Entries Tagged as 'mitsuwa'

Super H Mart

November 14th, 2011 · 1 Comment

Super H Mart :: Niles, IL

Come to H Mart and try some peaches. You will fall in love.



Banana Flower, Aloe, Lemongrass, ToranDae

Wei-Chuan Preserved Duck Eggs

Just a few different kinds of kimchi to pick from.

Fish so fresh it’s alive!

Yes! I often feel this way about chips.

Marukome Miso – Chipotle flavor!

What we came for: Kalbi

Two whole aisles of nori

Bleh!! Beef bile & pork blood!

Sempio “salad sauce”

Many kinds of oil.

Fujiya candy at the checkout.

I got bibimbap at Durebak in the food court and it was not very good.

Not very tasty bibimbap.

Lots of toy vending machines at the exit.

Also, when we left we passed a Korean Best Buy inside the store.

Korea Times newspaper.

In preparation for my birthday barbecue back in September, Dallas and I went shopping out at the Super H-Mart in Niles. This Asian supermarket reminded me a lot of Mitsuwa, except that Mitsuwa is more Japanese and Super H-Mart is more Korean. (See my visit to Mitsuwa here.) But, it’s basically the same concept. Huge grocery area, a section of rice cookers and housewares, other stores around the edges, a liquor store, and a food court. Differences I noticed at H-Mart were that the produce section was really huge, in the other retail stores area there was a Best Buy with everything in Korean, and the seafood area had live fish.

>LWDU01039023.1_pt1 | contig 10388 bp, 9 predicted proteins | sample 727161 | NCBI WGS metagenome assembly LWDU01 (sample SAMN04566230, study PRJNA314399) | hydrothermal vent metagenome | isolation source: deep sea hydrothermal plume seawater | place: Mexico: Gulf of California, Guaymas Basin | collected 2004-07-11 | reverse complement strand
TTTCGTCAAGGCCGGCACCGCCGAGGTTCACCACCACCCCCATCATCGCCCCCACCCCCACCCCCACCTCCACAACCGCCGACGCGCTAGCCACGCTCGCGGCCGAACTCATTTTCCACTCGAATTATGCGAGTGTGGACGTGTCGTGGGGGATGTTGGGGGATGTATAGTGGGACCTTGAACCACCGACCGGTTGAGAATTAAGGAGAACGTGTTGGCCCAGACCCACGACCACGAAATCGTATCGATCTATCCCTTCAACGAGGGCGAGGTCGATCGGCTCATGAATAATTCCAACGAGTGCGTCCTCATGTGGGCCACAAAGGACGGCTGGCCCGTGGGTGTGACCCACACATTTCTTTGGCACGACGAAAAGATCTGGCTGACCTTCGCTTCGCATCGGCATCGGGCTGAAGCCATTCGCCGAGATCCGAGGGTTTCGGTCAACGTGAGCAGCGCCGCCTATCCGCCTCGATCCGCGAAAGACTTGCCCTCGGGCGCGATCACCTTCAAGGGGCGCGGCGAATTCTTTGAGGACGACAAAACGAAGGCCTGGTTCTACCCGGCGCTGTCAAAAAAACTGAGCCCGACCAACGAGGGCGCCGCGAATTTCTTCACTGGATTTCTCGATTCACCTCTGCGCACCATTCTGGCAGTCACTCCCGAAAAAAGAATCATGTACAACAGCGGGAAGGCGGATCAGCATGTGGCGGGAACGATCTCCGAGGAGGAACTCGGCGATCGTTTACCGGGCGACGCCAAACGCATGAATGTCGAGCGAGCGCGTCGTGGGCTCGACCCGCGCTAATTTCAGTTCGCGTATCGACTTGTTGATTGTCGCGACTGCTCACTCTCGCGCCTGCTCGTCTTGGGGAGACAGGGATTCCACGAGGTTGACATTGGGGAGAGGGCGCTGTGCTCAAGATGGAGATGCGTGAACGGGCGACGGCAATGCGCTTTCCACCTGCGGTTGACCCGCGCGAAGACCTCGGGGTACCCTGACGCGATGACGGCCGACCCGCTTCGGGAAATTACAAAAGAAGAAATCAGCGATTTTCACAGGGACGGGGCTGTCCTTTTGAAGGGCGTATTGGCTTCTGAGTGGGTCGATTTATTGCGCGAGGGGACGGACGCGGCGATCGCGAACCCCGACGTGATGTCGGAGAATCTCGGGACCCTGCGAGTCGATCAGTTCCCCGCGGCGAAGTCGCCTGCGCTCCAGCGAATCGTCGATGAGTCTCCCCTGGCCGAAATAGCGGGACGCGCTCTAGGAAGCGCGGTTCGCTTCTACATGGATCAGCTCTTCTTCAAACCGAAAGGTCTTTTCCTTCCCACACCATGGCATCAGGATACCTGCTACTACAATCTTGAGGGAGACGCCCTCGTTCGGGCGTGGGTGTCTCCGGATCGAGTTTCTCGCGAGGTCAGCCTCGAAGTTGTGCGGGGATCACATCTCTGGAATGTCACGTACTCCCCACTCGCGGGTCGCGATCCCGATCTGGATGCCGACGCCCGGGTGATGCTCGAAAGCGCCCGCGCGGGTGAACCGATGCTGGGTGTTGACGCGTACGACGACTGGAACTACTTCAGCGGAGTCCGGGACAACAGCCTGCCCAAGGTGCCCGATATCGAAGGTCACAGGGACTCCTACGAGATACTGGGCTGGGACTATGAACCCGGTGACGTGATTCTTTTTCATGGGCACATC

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My First Bibimbap

August 27th, 2009 · 4 Comments

Mitsuwa Marketplace, Arlington Heights, IL

My first bibimbap was from Mama House, located at Mitsuwa Marketplace.

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Doug & Naoko’s Holiday Party

December 31st, 2007 · 1 Comment

Tons of food!!

Naoko’s Desserts

Naoko’s Banana Custard

Naoko’s Chocolate Twinkie Train

On Saturday we went to Doug, Naoko and Tommy’s house for their annual holiday party with friends & family. Even though Doug told us that Naoko would only be making appetizers, we all knew better than to eat anything before going. Naoko is kind of Martha Stewart. All of the food she makes is so delicious and beautiful. She’s a fantastic cook and baker. And every time you think there couldn’t possibly be more food, she’d pull out something entirely new and set it out beautifully on the table.

This is what I remember she made: Cheese fondue with vegetables and bread for dipping, meatballs, two different noodle dishes, three types of maki (one had hotdogs and egg in it and is a favorite of the kids!), croissant sandwiches, a cheese board, spinach dip, potstickers, and chicken wings. Oh, and Chex mix that a drunken Doug told us 100 times was a secret family recipe of his grandmothers’. Just when you thought you couldn’t eat any more, Naoko pulls out a cake plate and arranges mini tiramisu and strawberry shortcakes, banana custard on the side and 3 different ice creams for the kids. Heather also brought some clam dip and I made Laura’s Cranberry Shortcake Streusel Bars (everyone loved them, even Chris, who doesn’t like cranberries) but we were no competition for Naoko!

Along with the food, we enjoyed many sake pours. Others had brought sake as well, but I liked the one we brought best. Danny had driven us out to Doug & Naoko’s house and on the way we were instructed to pick up a couple bottles of sake at Mitsuwa. We’re never really sure what kind is good, so I took photos of a sake bottle I still had at home from my 30th birthday. Doug and Naoko, who know what sake is good, had gotten it for me and for some reason I never threw the bottle away. It’s Ozeki Karataqmba and runs about $30/bottle at Misuwa, which is not bad because the bottle is pretty gigantic.

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